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What Doctors Don't Tell You Australia/NZ

What Doctors Don't Tell You Australia/NZ

June - July 2021
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What Doctors Don’t Tell You is a bi-monthly magazine which publishes the latest healthcare news, alongside information on complimentary therapies and alternative medicines, with a host of features and stories written by leading experts and our highly-respected regular contributors. We aim to bring our readers world-leading research and ground-breaking news. Our hallmark is in-depth research, and hard-won information of a quality that can change lives for the better.

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Land:
Australia
Taal:
English
Uitgever:
Nuclear Enterprises Pty Ltd
Frequentie:
Bimonthly
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6 Edities

in deze editie

4 min.
opening the prison door

“It is our duty to help nonspeaking autistic children break free from their prison of silence” Imagine growing up with the full capacity for normal—possibly even superior—thoughts and cognition, but never being able to communicate to the outer world, even to your parents. And then imagine being considered cognitively impaired—what used to be referred to as ‘retarded’—and forever treated like a small, highly unruly child because even the most loving caretakers do not know about the person trapped inside. That is the sorry fate of many nonspeaking autistic children, young people and adults, as father-son duo J.B. and Jamie Handley lay bare in their extraordinary new book Underestimated (Skyhorse Publishing, 2021). Although autism is discussed as a‘spectrum’ disorder—everything from requiring full care to being a bit antisocial—as J.B. puts it, his 17-year-old son Jamie…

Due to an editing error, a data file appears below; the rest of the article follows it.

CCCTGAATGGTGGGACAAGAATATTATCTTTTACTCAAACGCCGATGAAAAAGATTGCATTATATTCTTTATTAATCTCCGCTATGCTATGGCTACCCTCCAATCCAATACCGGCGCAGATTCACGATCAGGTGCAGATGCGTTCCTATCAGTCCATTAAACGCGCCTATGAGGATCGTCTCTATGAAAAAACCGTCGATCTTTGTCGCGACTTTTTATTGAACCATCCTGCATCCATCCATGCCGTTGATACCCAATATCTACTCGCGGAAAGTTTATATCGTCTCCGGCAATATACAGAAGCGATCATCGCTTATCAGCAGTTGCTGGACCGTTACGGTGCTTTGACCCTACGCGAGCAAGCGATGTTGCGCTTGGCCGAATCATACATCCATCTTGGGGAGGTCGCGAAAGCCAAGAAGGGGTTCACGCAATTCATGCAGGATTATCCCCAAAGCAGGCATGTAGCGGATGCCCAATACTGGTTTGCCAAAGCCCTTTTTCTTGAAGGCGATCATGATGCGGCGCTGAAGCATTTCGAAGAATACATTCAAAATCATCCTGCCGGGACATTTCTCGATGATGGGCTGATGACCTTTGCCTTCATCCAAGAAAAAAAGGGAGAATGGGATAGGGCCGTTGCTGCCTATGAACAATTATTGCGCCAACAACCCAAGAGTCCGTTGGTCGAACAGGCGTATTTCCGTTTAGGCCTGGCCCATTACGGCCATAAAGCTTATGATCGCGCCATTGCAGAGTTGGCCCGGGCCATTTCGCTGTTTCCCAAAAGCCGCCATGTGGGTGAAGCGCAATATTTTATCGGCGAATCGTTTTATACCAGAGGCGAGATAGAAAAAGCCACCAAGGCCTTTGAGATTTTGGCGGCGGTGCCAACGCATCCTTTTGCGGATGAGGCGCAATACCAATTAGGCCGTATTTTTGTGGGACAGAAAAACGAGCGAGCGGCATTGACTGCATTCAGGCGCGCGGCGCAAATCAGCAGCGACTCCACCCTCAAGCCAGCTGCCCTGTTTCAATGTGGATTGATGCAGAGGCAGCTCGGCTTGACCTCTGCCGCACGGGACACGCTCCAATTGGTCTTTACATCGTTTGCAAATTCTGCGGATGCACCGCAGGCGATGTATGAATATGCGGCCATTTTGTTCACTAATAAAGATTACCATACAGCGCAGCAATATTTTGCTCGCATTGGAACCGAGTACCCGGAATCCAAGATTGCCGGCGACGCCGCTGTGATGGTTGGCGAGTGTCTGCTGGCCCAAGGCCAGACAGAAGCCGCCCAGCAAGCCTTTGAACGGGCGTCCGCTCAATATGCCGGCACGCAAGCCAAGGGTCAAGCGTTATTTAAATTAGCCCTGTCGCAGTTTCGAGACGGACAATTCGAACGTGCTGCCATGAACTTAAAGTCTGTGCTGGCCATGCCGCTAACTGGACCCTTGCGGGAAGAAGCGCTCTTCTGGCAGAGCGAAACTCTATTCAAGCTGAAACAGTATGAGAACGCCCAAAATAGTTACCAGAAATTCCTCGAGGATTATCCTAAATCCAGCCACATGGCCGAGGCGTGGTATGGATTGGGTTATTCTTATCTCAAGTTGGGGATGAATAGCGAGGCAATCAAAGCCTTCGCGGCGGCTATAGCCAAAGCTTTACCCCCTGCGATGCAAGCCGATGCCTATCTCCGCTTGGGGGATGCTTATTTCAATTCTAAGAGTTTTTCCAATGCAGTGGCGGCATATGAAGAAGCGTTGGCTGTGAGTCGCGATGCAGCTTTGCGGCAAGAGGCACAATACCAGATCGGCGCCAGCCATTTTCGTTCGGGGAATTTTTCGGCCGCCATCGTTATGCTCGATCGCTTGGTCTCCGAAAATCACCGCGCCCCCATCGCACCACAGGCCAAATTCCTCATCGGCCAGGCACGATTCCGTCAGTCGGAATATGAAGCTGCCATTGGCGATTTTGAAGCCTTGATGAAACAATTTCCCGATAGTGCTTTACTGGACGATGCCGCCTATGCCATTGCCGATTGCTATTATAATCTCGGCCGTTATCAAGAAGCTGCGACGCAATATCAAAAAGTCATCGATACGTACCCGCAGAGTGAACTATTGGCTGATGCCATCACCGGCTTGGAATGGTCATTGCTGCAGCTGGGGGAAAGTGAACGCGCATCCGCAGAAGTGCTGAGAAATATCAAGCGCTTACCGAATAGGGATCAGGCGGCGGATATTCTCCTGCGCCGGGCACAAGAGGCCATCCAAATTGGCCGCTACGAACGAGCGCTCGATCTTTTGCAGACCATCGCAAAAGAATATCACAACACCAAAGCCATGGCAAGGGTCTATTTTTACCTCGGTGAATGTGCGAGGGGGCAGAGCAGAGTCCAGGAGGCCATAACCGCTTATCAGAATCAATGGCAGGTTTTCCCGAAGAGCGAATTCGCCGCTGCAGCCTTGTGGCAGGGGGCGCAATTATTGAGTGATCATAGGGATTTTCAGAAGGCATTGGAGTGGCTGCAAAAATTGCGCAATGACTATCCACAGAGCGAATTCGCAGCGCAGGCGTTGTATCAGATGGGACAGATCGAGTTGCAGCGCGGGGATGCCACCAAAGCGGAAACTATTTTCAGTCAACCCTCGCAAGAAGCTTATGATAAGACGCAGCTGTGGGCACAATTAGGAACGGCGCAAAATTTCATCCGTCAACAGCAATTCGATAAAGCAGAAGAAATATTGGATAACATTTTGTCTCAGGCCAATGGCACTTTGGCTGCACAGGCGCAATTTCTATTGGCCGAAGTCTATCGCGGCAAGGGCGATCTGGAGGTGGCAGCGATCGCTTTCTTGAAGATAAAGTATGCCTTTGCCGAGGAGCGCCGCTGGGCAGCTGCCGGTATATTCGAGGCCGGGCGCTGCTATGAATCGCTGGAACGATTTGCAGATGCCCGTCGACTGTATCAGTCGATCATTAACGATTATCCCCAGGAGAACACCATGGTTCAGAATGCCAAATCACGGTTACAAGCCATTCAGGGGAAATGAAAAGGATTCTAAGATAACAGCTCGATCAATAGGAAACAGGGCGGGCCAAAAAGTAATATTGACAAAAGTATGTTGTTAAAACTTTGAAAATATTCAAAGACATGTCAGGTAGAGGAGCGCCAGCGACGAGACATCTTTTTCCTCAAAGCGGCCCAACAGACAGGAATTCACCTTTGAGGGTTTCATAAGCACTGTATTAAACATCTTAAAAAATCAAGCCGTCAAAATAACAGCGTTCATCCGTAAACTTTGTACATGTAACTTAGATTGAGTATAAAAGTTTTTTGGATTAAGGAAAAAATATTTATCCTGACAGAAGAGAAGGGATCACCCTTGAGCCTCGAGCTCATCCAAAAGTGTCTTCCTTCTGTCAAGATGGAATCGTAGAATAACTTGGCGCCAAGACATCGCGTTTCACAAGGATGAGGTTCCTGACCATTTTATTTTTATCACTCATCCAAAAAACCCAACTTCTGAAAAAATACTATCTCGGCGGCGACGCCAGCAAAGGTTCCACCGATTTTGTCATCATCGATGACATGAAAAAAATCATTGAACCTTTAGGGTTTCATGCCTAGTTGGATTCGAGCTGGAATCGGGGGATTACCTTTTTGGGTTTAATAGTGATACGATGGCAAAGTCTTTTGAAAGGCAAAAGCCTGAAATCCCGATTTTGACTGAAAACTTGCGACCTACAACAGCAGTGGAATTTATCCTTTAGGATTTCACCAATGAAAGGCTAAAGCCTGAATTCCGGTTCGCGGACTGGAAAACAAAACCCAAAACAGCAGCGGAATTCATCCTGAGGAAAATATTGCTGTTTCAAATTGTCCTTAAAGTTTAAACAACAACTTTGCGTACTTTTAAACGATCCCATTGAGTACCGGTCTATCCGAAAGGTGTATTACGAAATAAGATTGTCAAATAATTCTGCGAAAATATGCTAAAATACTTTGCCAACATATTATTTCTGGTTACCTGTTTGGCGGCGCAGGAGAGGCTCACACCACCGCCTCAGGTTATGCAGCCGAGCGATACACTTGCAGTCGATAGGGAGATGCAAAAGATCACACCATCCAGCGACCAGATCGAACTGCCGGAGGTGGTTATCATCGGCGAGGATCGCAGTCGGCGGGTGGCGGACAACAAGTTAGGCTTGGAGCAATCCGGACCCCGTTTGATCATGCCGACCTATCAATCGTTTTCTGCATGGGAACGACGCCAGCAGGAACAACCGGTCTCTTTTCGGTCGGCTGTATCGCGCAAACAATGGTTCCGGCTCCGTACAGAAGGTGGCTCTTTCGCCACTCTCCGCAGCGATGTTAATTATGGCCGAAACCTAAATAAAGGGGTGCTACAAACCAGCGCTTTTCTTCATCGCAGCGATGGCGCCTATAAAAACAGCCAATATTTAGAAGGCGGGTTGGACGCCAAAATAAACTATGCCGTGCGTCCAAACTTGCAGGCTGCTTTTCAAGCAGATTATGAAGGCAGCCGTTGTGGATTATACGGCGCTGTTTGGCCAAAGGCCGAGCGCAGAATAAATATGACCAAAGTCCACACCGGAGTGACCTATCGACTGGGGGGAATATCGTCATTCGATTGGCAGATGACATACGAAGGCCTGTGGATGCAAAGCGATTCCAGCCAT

2 min.
editorial panel

Dr Damien Downing, a specialist in allergy, environment and nutrition, is current president of the British Society for Ecological Medicine, on the editorial board of Orthomolecular Medicine News Service, Chief Medical Advisor of cancer charity Yes to Life (www.yestolife.org.uk), and author of numerous books including The Vitamin Cure for Allergies. Dr Harald Gaier is a UK-registered osteopath, homeopath, acupuncturist, naturopath and medical herbalist. Former director of medical research at The Hale Clinic and a committee member of the Prince of Wales’ Foundation for Integrated Health, Dr Gaier has authored numerous scientific papers and The Encyclopedia of Homeopathy. Dr Michel Odent, a French-trained surgeon and obstetrician, is a pioneer of the natural birth movement, emphasizing home and water birth. Founder of the Primal Health Research Centre in the UK, he has written some…

4 min.
have your say